A Historic Look at African American Voting Rights

On Account of Race

On Account of Race: The Supreme Court, White Supremacy, and the Ravaging of African American Voting Rights by Lawrence Goldstone.  Berkeley, California: Counterpoint, 2020.

In this well-documented book, Lawrence Goldstone describes post-Civil War efforts to reverse many of the rights gained by African Americans through the 13th, 14th, and 15th amendments.  While many former Confederates remained opposed to the rights of Blacks, Goldstone details the demoralizing erosion of rights for the Freedmen that resulted from governmental and non-governmental actions.  Most disconcerting is the role that the U.S. Supreme Court played in the process.  In a series of decisions the Supreme Court laid “the groundwork for taking back from black people almost every right of citizenship that had been promised to them by the nation that had enslaved them.” (page 78)  Using many primary sources to describe the post-Civil War social, political, and legal climate, Goldstone weaves a theme highlighting the erosion of voting rights for Blacks. 

The post-President Grant era saw a shift in political power, and Republicans began opposing integration efforts despite the passage of the 1875 Civil Rights Act which was supposed to enforce equality as defined in the 14th amendment.  The Act provided for equal enjoyment of accommodations, public conveyancers, and other social amenities.  Ultimately, the expansion of rights for Black citizens that encouraged integration into mainstream life created fear and resistance with many White voters.  These fears even existed among people who once favored Black suffrage.  Consequently, implementing integration policies drove many hesitant White businesses to exclude Black customers, despite the imposition of fines for violators.  In both the North and the South, voting registrars ignored the law and denied Blacks the right to vote.

The erosion of rights for Black Americans failed to garner attention in the federal courts.  The Supreme Court remained idle for several years and failed to hear any appeals of federal cases related to equal rights until 1875.  In U.S. v. Reese, 92 U.S. 214 (1875), the defendant refused to accept the poll tax from William Garner, a person of African descent, thereby prohibiting him from voting.  The question before the Court was whether the Enforcement Act of 1870 was a valid exercise of Congress’ power to enforce the 15th amendment.  The Court concluded that the amendment didn’t confer the right to vote, but it rather criminalized the denial of the right to vote based on race.  However, there was no legislation defining the punishment, consequently the defendants remained unaccountable:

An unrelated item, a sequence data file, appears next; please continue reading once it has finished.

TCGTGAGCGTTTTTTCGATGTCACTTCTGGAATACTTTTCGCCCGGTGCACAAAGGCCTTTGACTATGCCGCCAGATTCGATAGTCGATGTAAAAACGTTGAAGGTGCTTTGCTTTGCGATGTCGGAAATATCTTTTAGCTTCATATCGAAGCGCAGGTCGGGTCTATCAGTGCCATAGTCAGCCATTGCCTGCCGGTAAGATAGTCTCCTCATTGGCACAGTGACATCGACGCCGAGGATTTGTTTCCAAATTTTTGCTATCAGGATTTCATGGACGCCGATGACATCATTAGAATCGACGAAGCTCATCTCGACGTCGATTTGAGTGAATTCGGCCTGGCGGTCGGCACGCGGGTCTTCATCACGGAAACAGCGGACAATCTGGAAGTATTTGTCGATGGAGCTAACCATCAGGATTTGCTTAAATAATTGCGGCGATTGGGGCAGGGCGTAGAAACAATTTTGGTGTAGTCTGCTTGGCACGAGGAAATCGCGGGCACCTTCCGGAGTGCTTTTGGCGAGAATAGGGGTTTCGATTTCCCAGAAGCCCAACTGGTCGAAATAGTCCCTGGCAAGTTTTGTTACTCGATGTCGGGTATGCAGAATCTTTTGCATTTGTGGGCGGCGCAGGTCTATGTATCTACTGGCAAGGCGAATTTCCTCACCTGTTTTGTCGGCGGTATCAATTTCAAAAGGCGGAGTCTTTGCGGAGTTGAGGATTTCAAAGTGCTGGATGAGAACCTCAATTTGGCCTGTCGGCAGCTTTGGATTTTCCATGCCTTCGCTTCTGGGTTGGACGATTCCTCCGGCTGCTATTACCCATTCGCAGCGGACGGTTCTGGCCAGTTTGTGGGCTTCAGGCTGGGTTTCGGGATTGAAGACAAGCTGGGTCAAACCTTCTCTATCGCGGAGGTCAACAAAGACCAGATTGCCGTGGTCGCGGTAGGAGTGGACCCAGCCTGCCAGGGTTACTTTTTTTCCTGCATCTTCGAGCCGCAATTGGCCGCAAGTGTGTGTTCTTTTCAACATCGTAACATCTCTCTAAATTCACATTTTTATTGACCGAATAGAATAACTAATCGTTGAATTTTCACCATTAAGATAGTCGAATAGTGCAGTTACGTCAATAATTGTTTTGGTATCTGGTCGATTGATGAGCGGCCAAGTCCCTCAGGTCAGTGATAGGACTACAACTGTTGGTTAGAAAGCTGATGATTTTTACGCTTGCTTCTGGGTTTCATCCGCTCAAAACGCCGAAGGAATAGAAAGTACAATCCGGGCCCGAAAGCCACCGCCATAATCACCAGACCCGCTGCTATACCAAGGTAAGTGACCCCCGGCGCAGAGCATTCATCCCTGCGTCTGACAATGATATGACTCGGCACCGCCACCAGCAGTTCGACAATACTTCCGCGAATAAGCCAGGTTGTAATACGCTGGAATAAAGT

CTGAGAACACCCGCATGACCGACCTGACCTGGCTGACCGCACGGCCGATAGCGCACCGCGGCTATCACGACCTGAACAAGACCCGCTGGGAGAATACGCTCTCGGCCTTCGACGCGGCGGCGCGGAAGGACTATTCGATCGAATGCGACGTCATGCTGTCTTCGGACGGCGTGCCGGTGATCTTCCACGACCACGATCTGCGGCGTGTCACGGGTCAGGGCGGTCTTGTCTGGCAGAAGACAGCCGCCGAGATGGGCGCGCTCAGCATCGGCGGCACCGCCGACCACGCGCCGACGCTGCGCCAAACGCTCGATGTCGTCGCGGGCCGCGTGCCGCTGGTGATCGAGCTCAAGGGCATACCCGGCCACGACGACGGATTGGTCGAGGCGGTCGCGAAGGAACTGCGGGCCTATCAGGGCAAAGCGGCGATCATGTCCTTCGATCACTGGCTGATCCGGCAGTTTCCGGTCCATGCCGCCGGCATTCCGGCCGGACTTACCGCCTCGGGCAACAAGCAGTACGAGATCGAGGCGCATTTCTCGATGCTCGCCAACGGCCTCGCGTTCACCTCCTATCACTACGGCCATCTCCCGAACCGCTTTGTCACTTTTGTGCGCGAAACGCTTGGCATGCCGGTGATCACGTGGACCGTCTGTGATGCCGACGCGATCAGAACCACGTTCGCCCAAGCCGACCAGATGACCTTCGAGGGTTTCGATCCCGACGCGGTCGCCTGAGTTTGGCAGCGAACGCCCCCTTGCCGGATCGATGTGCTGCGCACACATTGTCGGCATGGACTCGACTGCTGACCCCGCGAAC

We must, therefore, decide that Congress has not as yet provided by ‘appropriate legislation’ for the punishment of the offence charged in the indictment; and that the Circuit Court properly sustained the demurrers, and gave judgment for the defendants.  Reese, 92 U.S. at 221. 

Interestingly, the case, which originated in Kentucky, was prosecuted by John Marshall Harlan, a Republican and former slaveholder, who became a U.S. Supreme Court Justice in 1877.  In 1896, Justice Harlan was the lone dissenting voice in Plessy v. Ferguson, 163 U.S. 537 (1896).

Goldstone also describes a shadow government, or “the Invisible Empire” (page 48) that was the Ku Klux Klan.  He explains that the Ku Klux Klan began when six young Confederate veterans began targeting Black people.  These activities evolved into more terrifying tactics that ultimately impacted elections when Black voters became fearful of the Klan and were discouraged from voting.  In areas where they were not deterred by the presence of the U.S. Army, the shadow government kept newly-freed Black citizens from exercising their voting rights through fear and intimidation.

While Goldstone’s narrative focuses on the post-Civil War era, he also highlighted modern efforts.  The 1965 Voting Rights Act signed by President Johnson banned tactics used in the South to deny people of color the right to vote, and Goldstone claims that the law was successful in getting increased numbers of African Americans to vote.  It begs the question as to why its passage took 100 years after the Civil War.  However, Goldstone also describes the 2013 Supreme Court case Shelby County Alabama v. Holder, 570 U.S. 529 (2013) which is construed by many as an anti-voting rights case pertaining to provisions of the Voting Rights Act of 1965.  A more perplexing (albeit political) question is the Court’s affirmation of measures to weaken voting rights that have taken so long to attain in the first place.

The book is available for loan from the Ramsey County Law Library.


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